Jan 082017
 

Claude Romano, At the Heart of Reason. Trans. Michael Smith and Claude Romano. New York: Northwestern University Press, 2015; 635 pages. ISBN: 9780810131378.

Reviewed by Maxwell Kennel, McMaster University

Claude Romano’s book At the Heart of Reason is an impressive contribution to phenomenology. Differing from the broader project of his earlier diptych, Event and World and Event and Time, as well as his more recent work in There Is: The Event and the Finitude of Appearing, At the Heart of Reason focuses on addressing the problems and potentials of phenomenology in particular, seeking to renew the phenomenological tradition by opening up the concept of reason itself. The breadth of its insights prevents comprehensive summary in the form of a review, and so below I will first sketch the contours of the volume and then focus on what I believe to be one of its key concerns: the relationship between phenomenology and hermeneutics.

The book is divided into two main sections—“Confrontations” and “Transformations”—and contains twenty three chapters in total. The preface begins by describing the methodological disposition of the book, establishing Romano as both a subtle and bold voice in the long debate on the significance of phenomenological thinking. Drawing from both the classic Continental sources of phenomenology and the works of Anglo-American Analytic philosophers, Romano makes explicit that his book is as much about its object of study as it is about its method. (xiv) Setting out to break the silence in French phenomenology on the question of method, Romano addresses the justification of phenomenological description—or more pointedly, the reasons that phenomenological description gives for what it advances. (xiii–xiv) Concerned with method and justification, and their interrelation in phenomenological inquiry, Romano inaugurates a transformation of phenomenology by opening it up to schools of thought that it has insulated itself against for the most part: analytic philosophy and hermeneutics. His methodological sensibilities reflect this opening. For example, he writes that “Argumentation is the life of all thought aspiring to some rigor. Contrary to a widespread misconception, phenomenology is no exception to this rule, even if certain of its main arguments are sometimes elliptic, implicit, or just barely sketched out.” (xv) The approach of At the Heart of Reason is argumentative in a generous but direct sense. On one hand, Romano values reasoning and formal rigor. On the other hand, he writes that “the most important philosophers are not always those who are ‘technically’ the most irreproachable: we may find contradictions and questionable conclusions among the greatest of them. It is the radicalness of his or her [sic] questions that distinguishes the true philosopher, and not mere questions of coherence.” (xv–xvi)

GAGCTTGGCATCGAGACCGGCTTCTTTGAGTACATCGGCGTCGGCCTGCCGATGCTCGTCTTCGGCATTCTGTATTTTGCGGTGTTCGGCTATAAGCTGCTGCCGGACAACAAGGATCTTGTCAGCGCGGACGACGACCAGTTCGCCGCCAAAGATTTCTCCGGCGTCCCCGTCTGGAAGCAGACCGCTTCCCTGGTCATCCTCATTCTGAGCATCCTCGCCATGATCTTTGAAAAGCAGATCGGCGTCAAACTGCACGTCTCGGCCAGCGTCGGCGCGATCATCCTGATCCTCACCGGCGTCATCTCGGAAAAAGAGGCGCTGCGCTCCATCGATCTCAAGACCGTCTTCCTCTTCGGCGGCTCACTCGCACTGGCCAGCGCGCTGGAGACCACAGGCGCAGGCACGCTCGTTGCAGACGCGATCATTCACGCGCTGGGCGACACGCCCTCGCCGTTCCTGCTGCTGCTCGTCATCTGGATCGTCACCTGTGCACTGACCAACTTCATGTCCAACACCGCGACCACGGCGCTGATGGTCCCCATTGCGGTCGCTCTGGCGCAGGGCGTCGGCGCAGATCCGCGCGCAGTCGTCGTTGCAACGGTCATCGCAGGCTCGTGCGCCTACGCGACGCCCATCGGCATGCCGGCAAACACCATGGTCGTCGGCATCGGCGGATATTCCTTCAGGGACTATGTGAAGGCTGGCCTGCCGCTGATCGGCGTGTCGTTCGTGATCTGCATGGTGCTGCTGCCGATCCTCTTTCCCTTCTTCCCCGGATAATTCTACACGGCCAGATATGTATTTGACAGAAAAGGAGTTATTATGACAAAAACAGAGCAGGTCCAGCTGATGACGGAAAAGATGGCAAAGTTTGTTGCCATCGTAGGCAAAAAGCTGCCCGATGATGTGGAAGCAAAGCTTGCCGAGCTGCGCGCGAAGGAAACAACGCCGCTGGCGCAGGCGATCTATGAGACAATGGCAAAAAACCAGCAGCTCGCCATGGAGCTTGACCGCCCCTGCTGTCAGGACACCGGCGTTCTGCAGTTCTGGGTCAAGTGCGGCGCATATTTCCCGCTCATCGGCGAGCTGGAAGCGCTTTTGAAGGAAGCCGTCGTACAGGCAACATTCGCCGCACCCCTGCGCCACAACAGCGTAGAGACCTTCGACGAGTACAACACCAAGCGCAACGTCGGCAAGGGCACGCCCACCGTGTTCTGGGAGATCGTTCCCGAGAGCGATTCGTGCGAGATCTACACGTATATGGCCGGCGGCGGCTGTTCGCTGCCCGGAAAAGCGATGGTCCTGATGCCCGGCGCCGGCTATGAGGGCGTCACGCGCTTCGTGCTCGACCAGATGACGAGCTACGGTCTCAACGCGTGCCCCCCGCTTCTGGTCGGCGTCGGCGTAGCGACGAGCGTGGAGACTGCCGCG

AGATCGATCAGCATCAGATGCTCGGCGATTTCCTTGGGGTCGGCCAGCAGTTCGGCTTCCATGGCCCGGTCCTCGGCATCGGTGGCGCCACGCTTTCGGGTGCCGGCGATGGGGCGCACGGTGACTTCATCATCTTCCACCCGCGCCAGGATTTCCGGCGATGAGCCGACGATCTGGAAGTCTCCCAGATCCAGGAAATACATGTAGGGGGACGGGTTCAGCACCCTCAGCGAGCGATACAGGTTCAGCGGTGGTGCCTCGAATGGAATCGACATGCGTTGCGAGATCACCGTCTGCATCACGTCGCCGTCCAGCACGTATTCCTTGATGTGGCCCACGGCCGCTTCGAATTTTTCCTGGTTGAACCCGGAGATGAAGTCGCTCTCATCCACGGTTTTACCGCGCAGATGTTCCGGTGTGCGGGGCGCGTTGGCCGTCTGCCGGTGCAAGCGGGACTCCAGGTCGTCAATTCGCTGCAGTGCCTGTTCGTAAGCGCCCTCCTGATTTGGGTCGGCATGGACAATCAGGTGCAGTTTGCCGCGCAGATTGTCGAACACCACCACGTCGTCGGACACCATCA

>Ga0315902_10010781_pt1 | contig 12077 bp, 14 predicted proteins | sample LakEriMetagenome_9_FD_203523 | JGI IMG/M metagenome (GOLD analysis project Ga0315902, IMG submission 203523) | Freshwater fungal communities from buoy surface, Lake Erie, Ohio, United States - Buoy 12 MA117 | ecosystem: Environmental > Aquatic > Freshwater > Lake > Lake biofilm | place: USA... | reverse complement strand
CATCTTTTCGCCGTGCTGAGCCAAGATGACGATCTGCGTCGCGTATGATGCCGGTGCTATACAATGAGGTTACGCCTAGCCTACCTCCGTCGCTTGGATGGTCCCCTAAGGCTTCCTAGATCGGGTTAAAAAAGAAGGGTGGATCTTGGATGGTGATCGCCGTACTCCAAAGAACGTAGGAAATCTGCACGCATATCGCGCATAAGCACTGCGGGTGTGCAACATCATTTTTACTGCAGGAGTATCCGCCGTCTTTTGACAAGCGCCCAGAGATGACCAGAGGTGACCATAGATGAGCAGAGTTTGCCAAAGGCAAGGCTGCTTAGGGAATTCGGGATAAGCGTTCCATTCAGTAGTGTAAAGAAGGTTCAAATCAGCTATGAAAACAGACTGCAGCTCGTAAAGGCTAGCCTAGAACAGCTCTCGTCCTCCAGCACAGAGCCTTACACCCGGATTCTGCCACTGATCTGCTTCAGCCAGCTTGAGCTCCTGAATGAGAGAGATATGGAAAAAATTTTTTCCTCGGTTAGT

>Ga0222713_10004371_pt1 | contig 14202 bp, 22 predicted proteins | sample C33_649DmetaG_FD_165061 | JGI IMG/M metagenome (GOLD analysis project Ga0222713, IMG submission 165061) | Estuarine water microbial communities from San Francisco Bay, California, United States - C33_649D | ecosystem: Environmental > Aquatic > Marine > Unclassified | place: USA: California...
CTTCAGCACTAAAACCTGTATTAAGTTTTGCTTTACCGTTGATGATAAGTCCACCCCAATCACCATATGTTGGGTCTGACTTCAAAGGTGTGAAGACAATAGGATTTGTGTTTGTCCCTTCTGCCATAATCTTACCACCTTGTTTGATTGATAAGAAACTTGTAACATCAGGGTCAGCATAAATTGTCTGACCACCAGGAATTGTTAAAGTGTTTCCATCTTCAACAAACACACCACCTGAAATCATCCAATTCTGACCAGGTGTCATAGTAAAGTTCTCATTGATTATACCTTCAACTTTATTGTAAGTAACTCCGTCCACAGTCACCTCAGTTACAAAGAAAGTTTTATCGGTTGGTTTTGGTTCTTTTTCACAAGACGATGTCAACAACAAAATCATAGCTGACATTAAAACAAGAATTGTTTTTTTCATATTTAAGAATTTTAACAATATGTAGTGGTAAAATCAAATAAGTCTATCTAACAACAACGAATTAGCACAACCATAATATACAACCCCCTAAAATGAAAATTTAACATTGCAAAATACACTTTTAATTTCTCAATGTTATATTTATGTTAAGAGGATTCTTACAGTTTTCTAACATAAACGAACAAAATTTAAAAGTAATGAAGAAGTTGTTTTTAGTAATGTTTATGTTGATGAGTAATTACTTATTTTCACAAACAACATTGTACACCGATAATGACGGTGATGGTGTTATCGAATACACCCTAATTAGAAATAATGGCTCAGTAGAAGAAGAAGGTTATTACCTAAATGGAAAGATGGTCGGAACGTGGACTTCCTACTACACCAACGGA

In the course of its twenty three chapters, At the Heart of Reason aims first, to reformulate the phenomenological problem of the immanent structure of experience, second, to defend the “autonomy of the prelinguistic order,” and, third, to critique the concept of experience in light of the debate between Kantianism and empiricism. (xi–xii) Romano is most interested in defending the phenomenological vision of a logic of the world that is pre-linguistic, but he approaches this task with a deliberate fairness that (throughout the course of the ensuing 500 pages) will see him engage with a wide variety of sources and with a greater ability to sympathise with divergent perspectives than many philosophers on either side of the tiresome Continental-Analytic divide could muster.